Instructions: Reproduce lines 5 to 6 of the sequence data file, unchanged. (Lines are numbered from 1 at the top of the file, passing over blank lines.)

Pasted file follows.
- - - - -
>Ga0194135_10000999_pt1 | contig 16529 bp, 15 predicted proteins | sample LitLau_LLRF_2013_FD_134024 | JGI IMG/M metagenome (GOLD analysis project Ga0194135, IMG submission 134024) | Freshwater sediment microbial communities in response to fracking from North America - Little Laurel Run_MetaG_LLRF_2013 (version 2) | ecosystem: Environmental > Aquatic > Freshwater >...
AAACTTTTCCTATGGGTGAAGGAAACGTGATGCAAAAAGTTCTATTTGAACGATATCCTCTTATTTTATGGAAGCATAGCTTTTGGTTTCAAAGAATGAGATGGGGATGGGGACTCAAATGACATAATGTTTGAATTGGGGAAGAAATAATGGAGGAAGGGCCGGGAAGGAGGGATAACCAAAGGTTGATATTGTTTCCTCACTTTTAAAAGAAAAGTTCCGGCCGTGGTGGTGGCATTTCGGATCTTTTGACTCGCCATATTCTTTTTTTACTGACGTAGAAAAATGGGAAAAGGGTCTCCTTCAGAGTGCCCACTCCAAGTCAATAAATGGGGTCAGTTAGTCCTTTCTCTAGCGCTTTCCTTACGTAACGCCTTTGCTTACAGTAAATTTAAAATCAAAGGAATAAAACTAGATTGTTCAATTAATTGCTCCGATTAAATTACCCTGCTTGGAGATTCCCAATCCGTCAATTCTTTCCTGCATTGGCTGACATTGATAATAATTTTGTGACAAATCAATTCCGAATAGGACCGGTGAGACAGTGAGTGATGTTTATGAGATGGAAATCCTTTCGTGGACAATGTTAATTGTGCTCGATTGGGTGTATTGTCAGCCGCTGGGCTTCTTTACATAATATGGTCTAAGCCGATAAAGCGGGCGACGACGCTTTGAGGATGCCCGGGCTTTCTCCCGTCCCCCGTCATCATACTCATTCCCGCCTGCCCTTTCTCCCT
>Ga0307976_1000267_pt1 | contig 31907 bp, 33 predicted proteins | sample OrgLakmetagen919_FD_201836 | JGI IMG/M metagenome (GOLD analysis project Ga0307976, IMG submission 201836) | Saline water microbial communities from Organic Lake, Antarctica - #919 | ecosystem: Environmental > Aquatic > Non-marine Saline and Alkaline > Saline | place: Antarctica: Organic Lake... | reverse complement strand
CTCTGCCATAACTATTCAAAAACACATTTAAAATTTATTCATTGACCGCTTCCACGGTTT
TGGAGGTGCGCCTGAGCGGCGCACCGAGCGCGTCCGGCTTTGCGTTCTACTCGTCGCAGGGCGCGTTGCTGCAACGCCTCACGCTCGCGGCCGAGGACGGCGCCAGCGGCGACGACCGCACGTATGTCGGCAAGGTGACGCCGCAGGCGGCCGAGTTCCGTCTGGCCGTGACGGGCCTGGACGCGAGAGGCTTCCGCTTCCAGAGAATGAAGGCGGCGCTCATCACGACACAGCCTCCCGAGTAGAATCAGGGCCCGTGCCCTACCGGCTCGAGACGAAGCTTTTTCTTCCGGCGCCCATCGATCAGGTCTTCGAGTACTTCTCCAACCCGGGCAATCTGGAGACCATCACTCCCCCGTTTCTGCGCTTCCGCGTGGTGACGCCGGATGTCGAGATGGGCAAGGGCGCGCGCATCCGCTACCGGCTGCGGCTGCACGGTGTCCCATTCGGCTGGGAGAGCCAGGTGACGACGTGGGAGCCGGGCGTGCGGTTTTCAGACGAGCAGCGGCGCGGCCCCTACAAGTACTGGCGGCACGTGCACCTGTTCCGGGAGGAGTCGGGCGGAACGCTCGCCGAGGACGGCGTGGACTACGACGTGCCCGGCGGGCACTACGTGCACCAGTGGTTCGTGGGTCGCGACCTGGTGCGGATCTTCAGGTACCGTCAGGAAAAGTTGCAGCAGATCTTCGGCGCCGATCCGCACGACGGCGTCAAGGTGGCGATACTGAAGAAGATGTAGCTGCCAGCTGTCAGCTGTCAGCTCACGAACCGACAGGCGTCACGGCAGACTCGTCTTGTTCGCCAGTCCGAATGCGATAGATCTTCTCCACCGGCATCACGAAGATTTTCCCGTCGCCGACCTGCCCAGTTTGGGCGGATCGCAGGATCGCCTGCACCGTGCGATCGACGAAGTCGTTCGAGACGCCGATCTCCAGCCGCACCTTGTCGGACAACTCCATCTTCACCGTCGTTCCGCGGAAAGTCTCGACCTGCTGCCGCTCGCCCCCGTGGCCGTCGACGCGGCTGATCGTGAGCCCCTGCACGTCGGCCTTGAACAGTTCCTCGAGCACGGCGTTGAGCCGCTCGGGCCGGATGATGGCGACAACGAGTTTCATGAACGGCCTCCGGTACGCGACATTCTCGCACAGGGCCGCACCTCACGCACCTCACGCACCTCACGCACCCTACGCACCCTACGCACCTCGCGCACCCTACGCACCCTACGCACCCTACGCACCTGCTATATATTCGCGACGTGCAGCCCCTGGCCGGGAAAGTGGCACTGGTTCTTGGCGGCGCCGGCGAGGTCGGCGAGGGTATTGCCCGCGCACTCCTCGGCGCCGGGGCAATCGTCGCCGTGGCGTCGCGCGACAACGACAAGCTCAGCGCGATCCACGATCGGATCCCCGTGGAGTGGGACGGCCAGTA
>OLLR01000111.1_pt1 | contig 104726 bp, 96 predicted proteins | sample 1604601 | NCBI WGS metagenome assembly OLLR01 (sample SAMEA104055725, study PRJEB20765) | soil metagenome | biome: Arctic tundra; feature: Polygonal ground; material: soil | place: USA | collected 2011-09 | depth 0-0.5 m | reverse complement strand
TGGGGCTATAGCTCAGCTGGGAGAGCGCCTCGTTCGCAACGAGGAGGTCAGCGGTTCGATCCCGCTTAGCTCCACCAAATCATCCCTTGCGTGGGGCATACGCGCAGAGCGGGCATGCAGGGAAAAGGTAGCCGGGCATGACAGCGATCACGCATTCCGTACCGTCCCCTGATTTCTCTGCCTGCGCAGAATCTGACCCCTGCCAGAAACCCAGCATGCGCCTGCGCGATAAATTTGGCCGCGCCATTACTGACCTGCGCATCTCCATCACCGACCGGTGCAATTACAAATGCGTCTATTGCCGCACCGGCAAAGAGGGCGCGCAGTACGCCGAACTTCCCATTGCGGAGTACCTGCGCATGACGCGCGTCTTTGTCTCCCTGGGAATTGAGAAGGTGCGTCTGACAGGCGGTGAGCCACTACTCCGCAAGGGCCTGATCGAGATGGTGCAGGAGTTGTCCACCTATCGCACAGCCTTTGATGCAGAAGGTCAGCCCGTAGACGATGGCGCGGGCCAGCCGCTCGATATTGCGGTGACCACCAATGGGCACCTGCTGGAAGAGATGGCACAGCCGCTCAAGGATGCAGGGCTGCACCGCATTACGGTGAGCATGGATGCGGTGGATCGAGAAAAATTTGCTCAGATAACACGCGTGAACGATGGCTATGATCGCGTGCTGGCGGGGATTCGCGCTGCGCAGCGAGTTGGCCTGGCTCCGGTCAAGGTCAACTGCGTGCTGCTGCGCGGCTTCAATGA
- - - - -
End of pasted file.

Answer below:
TGGAGGTGCGCCTGAGCGGCGCACCGAGCGCGTCCGGCTTTGCGTTCTACTCGTCGCAGGGCGCGTTGCTGCAACGCCTCACGCTCGCGGCCGAGGACGGCGCCAGCGGCGACGACCGCACGTATGTCGGCAAGGTGACGCCGCAGGCGGCCGAGTTCCGTCTGGCCGTGACGGGCCTGGACGCGAGAGGCTTCCGCTTCCAGAGAATGAAGGCGGCGCTCATCACGACACAGCCTCCCGAGTAGAATCAGGGCCCGTGCCCTACCGGCTCGAGACGAAGCTTTTTCTTCCGGCGCCCATCGATCAGGTCTTCGAGTACTTCTCCAACCCGGGCAATCTGGAGACCATCACTCCCCCGTTTCTGCGCTTCCGCGTGGTGACGCCGGATGTCGAGATGGGCAAGGGCGCGCGCATCCGCTACCGGCTGCGGCTGCACGGTGTCCCATTCGGCTGGGAGAGCCAGGTGACGACGTGGGAGCCGGGCGTGCGGTTTTCAGACGAGCAGCGGCGCGGCCCCTACAAGTACTGGCGGCACGTGCACCTGTTCCGGGAGGAGTCGGGCGGAACGCTCGCCGAGGACGGCGTGGACTACGACGTGCCCGGCGGGCACTACGTGCACCAGTGGTTCGTGGGTCGCGACCTGGTGCGGATCTTCAGGTACCGTCAGGAAAAGTTGCAGCAGATCTTCGGCGCCGATCCGCACGACGGCGTCAAGGTGGCGATACTGAAGAAGATGTAGCTGCCAGCTGTCAGCTGTCAGCTCACGAACCGACAGGCGTCACGGCAGACTCGTCTTGTTCGCCAGTCCGAATGCGATAGATCTTCTCCACCGGCATCACGAAGATTTTCCCGTCGCCGACCTGCCCAGTTTGGGCGGATCGCAGGATCGCCTGCACCGTGCGATCGACGAAGTCGTTCGAGACGCCGATCTCCAGCCGCACCTTGTCGGACAACTCCATCTTCACCGTCGTTCCGCGGAAAGTCTCGACCTGCTGCCGCTCGCCCCCGTGGCCGTCGACGCGGCTGATCGTGAGCCCCTGCACGTCGGCCTTGAACAGTTCCTCGAGCACGGCGTTGAGCCGCTCGGGCCGGATGATGGCGACAACGAGTTTCATGAACGGCCTCCGGTACGCGACATTCTCGCACAGGGCCGCACCTCACGCACCTCACGCACCTCACGCACCCTACGCACCCTACGCACCTCGCGCACCCTACGCACCCTACGCACCCTACGCACCTGCTATATATTCGCGACGTGCAGCCCCTGGCCGGGAAAGTGGCACTGGTTCTTGGCGGCGCCGGCGAGGTCGGCGAGGGTATTGCCCGCGCACTCCTCGGCGCCGGGGCAATCGTCGCCGTGGCGTCGCGCGACAACGACAAGCTCAGCGCGATCCACGATCGGATCCCCGTGGAGTGGGACGGCCAGTA
>OLLR01000111.1_pt1 | contig 104726 bp, 96 predicted proteins | sample 1604601 | NCBI WGS metagenome assembly OLLR01 (sample SAMEA104055725, study PRJEB20765) | soil metagenome | biome: Arctic tundra; feature: Polygonal ground; material: soil | place: USA | collected 2011-09 | depth 0-0.5 m | reverse complement strand